Associations Clarify New Cuba Travel Rules
Organizations with a stake in travel are working to explain new rules loosening more than five decades of restrictions on travel between the United States and Cuba. One group is also working to help develop long-term plans for travel between the two nations.
A month after President Obama’s December announcement that the U.S. would work to normalize relations with Cuba, the U.S. Departments of Commerce and Treasury released new rules easing decades-long travel and trade restrictions.
The recent restoration of diplomatic relations with Cuba created a furor of interest among American tourists and businesses eager to travel to the Caribbean country. Not so fast, warned a number of associations that are working to explain the ins and outs of the new regulations and what they mean for travelers.
The Global Business Travel Association, for example, released a new set of resources this week to help business and leisure travelers navigate the changes resulting from the loosened restrictions.
In a blog post on the group’s website, GBTA Executive Director Mike McCormick wrote that while commercial flights between Cuba and the United States are still a ways off, several airlines have already said they are interested in flying to Cuba.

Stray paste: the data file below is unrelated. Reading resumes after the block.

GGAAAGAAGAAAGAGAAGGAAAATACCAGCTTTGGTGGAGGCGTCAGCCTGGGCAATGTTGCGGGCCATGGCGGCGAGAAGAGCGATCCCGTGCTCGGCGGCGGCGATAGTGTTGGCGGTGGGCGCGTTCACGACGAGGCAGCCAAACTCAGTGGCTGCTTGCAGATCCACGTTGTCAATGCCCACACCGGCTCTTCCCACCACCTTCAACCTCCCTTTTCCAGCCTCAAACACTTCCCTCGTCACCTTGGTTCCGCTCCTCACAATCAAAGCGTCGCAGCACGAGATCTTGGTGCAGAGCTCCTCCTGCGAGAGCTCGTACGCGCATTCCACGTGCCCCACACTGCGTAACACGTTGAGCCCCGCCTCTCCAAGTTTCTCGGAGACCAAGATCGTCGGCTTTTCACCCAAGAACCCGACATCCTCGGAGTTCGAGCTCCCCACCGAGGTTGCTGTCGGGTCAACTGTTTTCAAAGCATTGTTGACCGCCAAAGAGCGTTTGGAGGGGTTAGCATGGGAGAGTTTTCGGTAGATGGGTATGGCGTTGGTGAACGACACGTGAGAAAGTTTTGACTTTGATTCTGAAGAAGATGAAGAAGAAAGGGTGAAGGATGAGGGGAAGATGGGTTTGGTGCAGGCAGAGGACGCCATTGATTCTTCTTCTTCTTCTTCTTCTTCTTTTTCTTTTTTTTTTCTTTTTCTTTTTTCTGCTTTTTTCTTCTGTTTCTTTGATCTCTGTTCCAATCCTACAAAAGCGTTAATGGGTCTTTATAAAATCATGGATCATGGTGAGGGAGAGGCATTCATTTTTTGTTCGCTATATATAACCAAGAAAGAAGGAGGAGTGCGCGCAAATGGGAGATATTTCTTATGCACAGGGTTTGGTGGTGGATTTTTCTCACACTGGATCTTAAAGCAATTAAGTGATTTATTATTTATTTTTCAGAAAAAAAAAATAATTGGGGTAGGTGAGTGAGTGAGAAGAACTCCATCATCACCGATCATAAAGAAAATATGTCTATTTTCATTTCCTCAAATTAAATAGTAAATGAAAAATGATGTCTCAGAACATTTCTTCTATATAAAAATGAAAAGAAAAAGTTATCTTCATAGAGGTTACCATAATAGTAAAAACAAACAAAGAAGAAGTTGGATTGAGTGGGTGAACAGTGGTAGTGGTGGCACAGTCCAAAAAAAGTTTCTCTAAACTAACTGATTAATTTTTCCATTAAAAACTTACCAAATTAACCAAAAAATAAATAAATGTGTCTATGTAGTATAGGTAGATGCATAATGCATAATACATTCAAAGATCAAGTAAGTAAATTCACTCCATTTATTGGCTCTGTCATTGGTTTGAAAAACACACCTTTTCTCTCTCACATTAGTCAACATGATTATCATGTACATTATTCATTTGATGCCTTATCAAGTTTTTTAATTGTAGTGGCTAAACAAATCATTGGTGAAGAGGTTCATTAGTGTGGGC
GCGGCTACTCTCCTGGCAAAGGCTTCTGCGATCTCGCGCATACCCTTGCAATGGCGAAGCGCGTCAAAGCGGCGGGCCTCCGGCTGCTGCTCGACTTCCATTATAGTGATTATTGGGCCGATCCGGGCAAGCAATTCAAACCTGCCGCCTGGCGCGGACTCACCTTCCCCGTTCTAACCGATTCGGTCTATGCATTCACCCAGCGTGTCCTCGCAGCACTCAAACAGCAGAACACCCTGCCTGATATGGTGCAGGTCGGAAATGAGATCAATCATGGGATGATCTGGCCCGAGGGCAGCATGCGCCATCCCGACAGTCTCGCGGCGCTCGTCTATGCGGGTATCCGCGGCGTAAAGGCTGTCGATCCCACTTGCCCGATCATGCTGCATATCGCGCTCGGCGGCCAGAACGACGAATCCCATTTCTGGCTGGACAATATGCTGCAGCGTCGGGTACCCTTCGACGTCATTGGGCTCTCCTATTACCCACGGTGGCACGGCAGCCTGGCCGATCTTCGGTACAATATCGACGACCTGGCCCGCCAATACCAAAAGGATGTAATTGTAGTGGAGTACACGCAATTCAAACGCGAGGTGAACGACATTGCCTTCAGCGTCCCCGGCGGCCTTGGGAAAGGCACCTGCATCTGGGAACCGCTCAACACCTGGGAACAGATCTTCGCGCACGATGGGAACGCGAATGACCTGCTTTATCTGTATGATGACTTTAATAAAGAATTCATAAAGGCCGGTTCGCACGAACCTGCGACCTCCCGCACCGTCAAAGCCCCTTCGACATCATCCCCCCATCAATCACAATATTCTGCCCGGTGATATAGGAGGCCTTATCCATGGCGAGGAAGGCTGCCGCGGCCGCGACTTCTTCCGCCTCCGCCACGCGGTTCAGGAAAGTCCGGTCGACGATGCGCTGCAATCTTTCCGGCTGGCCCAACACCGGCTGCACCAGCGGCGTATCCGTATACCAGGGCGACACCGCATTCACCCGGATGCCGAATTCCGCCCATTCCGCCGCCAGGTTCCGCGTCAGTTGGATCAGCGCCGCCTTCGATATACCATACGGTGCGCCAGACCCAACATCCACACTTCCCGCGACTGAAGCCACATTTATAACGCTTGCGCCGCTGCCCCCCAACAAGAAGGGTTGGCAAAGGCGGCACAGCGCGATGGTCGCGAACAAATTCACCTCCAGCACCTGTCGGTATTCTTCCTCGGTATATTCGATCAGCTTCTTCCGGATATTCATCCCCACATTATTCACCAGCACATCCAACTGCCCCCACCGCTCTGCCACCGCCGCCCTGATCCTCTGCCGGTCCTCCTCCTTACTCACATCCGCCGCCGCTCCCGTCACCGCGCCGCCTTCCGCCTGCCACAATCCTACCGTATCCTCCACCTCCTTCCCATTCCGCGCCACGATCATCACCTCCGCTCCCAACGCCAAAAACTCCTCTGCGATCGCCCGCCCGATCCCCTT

McCormick also noted that while most Americans will still need to travel to Cuba on supervised group trips, the U.S. companies running those trips aren’t subject to the same paperwork and inspections that were required before.
The United States Tour Operators Association also attempted to clarify what the new rules do and do not allow and explained that some of its members are already offering approved trips to Cuba.
“Can Americans jump on a plane today to visit Cuba? The short answer is ‘no,’ at least not for some time until commercial flights begin and the infrastructure is in place,” USTOA President and CEO Terry Dale said in a statement. “But U.S. travelers can visit Cuba today through the existing cultural programs offered by tour operators, such as the members of USTOA.”
The Aircraft Owners and Pilots Association, meanwhile, said it is working with the Federal Aviation Administration to help plan and execute changes that would make general aviation, as opposed to charter flights, to Cuba a reality.
“AOPA has been working with the FAA and other involved agencies on a host of issues, ranging from basic flight planning to export certification and border security,” the group noted in a news article on its website.